Exploring the Key Challenges of Serverless Computing

Exploring the Key Challenges of Serverless Computing

What is Serverless Computing?

Serverless computing is a cloud computing execution model where the cloud provider dynamically manages the allocation and provisioning of servers. Developers no longer have to worry about managing or operating servers or backend infrastructure. Instead, they simply deploy code, and the cloud provider handles the details of scaling and administration of the servers that run the code. This automated server management allows developers to focus solely on writing code. Serverless computing brings immense benefits like no server provisioning, automatic scaling, pay per use billing and faster time to market. However, as with any new technology, it also poses some challenges that must be addressed for successful adoption.

In this blog post, we will do a deep dive into the major challenges of Serverless Computing.

1. Vendor Dependence

One of the biggest challenges of serverless computing is vendor dependence. Most serverless offerings today come from the major cloud providers like AWS, Microsoft Azure, and Google Cloud. By adopting serverless, you become locked into a single vendor’s ecosystem. This can make it difficult to migrate or integrate services across different providers. There are also risks associated with relying too heavily on a single vendor. If there are performance issues or an outage, your applications may be severely impacted.

2. Monitoring and Debugging

The ephemeral nature of serverless functions makes monitoring and debugging tricky. With traditional servers, companies can monitor metrics and logs to optimize performance. But with serverless, these insights are harder to obtain since functions dynamically scale and execute only as needed. Vendors provide some monitoring tools, but they may lack deeper insights. More advanced debugging can require running functions locally which takes away some serverless benefits.

3. Cold Starts

Cold starts refer to the latency associated with launching a new function instance. They occur when a function has not been invoked recently and needs to start up again. Cold start latencies can vary from a few hundred milliseconds to several seconds. For time sensitive applications, long cold starts could negatively impact customers. While cold starts can be reduced through proper optimization and configuration, they remain an inherent challenge with serverless.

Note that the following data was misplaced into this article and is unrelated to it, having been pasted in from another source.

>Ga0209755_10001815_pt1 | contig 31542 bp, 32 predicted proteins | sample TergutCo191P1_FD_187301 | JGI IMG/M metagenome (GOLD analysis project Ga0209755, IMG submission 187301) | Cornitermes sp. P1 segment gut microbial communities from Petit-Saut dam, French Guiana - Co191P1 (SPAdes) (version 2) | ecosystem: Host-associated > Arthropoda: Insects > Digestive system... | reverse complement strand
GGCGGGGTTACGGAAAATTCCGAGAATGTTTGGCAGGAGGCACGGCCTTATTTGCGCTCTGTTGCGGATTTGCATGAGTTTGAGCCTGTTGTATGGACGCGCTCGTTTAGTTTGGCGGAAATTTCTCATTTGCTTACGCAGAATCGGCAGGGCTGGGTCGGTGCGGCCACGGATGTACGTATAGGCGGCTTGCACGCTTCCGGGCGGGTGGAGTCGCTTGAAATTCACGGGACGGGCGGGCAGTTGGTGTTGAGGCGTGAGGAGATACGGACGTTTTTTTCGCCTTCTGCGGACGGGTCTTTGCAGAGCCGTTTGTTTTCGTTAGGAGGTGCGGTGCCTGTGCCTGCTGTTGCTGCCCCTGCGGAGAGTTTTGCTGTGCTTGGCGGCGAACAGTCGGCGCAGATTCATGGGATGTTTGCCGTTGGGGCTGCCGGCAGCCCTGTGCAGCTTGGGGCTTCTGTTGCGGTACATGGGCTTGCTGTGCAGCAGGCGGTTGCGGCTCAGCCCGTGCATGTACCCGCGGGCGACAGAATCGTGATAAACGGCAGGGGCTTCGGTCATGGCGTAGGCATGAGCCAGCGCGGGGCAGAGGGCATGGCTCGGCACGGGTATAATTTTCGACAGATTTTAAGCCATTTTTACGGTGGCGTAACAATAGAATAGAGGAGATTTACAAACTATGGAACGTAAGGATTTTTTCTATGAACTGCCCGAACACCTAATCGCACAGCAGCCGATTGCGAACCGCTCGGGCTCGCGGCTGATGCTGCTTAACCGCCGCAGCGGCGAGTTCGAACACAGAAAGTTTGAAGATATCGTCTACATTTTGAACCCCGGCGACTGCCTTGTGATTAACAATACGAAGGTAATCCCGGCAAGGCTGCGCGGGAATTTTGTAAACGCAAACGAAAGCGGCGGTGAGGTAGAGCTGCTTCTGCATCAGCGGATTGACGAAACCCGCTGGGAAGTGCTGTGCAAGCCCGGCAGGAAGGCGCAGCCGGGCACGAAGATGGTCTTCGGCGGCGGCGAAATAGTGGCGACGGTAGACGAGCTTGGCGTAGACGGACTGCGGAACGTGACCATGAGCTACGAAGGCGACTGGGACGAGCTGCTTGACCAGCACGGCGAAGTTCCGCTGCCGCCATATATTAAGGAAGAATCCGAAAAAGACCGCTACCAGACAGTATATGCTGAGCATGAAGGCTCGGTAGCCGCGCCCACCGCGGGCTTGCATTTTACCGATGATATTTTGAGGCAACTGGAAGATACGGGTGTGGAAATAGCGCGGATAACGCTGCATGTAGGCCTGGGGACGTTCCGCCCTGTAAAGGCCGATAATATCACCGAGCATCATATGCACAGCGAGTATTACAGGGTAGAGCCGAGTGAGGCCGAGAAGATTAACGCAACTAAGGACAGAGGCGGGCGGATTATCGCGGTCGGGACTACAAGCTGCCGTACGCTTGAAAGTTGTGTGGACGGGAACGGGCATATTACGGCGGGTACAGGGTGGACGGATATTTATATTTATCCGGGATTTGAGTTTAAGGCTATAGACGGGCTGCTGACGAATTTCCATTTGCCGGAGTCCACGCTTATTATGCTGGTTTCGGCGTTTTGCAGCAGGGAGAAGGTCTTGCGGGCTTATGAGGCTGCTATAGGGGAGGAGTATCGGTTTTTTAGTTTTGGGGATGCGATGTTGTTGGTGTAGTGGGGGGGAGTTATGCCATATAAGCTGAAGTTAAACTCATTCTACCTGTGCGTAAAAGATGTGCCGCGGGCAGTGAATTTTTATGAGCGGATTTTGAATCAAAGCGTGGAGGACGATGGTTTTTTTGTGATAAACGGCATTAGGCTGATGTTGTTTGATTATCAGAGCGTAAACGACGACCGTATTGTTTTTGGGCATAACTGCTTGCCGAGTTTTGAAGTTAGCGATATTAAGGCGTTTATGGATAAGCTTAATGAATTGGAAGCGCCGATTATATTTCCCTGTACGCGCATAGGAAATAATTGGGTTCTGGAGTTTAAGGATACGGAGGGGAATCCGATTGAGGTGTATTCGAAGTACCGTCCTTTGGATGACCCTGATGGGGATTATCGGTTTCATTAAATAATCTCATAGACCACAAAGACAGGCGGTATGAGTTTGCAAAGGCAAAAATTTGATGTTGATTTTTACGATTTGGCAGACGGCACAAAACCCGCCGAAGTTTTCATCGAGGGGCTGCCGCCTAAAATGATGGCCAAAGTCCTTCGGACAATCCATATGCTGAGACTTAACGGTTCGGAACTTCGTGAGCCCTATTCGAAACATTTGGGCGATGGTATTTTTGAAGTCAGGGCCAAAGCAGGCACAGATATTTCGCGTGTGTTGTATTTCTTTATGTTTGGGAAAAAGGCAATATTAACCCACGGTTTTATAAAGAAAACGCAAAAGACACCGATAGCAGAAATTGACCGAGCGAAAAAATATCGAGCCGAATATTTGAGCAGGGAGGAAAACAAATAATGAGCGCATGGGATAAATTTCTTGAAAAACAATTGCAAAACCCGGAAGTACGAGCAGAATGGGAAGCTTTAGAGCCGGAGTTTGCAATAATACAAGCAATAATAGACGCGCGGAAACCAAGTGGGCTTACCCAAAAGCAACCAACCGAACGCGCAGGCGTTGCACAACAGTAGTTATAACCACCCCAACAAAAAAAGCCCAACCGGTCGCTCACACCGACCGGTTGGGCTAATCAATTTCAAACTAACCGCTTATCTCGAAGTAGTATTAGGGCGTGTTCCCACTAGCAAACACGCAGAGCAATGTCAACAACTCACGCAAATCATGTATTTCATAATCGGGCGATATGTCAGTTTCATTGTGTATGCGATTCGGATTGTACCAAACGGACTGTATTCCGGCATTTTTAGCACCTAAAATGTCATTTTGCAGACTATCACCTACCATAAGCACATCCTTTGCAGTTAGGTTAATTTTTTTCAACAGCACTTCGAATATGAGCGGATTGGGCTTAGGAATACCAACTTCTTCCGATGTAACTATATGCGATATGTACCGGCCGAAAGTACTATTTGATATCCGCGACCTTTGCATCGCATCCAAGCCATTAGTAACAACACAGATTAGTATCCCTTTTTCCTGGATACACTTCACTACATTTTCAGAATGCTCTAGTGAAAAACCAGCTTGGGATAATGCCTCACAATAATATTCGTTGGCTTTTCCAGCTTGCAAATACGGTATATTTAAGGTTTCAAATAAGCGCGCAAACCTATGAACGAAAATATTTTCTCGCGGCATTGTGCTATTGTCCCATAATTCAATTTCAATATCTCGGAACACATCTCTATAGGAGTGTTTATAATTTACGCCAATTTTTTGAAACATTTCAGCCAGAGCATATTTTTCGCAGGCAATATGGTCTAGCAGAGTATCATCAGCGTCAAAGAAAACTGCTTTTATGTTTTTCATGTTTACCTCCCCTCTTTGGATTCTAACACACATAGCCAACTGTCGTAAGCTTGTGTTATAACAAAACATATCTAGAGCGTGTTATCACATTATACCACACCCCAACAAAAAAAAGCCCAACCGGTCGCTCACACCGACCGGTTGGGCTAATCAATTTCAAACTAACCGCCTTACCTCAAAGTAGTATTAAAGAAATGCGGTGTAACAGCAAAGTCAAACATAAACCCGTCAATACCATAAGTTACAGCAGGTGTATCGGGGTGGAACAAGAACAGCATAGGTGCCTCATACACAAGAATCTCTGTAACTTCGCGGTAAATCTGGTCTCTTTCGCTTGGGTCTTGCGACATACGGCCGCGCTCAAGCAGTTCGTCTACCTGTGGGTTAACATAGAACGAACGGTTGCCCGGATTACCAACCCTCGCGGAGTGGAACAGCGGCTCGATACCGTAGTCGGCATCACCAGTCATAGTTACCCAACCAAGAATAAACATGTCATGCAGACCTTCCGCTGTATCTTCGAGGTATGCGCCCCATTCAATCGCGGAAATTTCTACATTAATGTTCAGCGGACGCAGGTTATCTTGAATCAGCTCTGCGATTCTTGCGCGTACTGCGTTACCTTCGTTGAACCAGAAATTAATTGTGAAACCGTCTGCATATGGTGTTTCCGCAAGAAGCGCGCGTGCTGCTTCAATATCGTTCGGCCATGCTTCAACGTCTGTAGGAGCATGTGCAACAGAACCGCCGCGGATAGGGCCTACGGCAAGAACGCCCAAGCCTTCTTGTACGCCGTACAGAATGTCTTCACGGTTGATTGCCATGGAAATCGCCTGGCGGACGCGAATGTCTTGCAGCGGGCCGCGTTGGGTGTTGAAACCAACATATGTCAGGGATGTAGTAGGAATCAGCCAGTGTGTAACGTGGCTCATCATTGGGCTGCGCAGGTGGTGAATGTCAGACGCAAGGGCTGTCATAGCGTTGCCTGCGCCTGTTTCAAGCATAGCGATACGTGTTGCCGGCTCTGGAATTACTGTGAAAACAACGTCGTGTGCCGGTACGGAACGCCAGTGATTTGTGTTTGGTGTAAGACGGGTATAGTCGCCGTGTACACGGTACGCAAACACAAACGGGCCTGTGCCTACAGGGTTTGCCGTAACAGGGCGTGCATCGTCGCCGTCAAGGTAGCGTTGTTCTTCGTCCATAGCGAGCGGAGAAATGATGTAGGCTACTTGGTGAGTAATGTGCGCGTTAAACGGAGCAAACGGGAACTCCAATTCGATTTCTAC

4. Testing and Deployments

The deployment methodology for serverless functions differs from traditional architectures. Teams must get used to deploying individual functions versus larger applications. Automated testing and CI/CD pipelines become more complex across dynamically scaling functions. While serverless removes server management, it does not eliminate the need to test and refine code before deploying it into production.

5. Training and Expertise

Serverless represents a fundamentally new way of building apps for many developers. It requires training developers on not just new services, but also a new “serverless mindset”. Many optimizations like reducing cold starts rely on developers taking a functions-first approach. Due to its relative newness, there is also less abundant documentation and expertise around serverless. It may require hiring staff with serverless skills or investing in extensive training.

Conclusion:

Serverless computing enables developers to build and deploy apps without managing servers. But as we explored, it also brings along new challenges around vendor dependence, monitoring, debugging, cold starts, testing, and training. Companies looking to leverage serverless should ensure they have plans to address these challenges before wholesale adoption. With the right strategy, serverless can deliver automation, cost savings, and faster innovation without the headaches.

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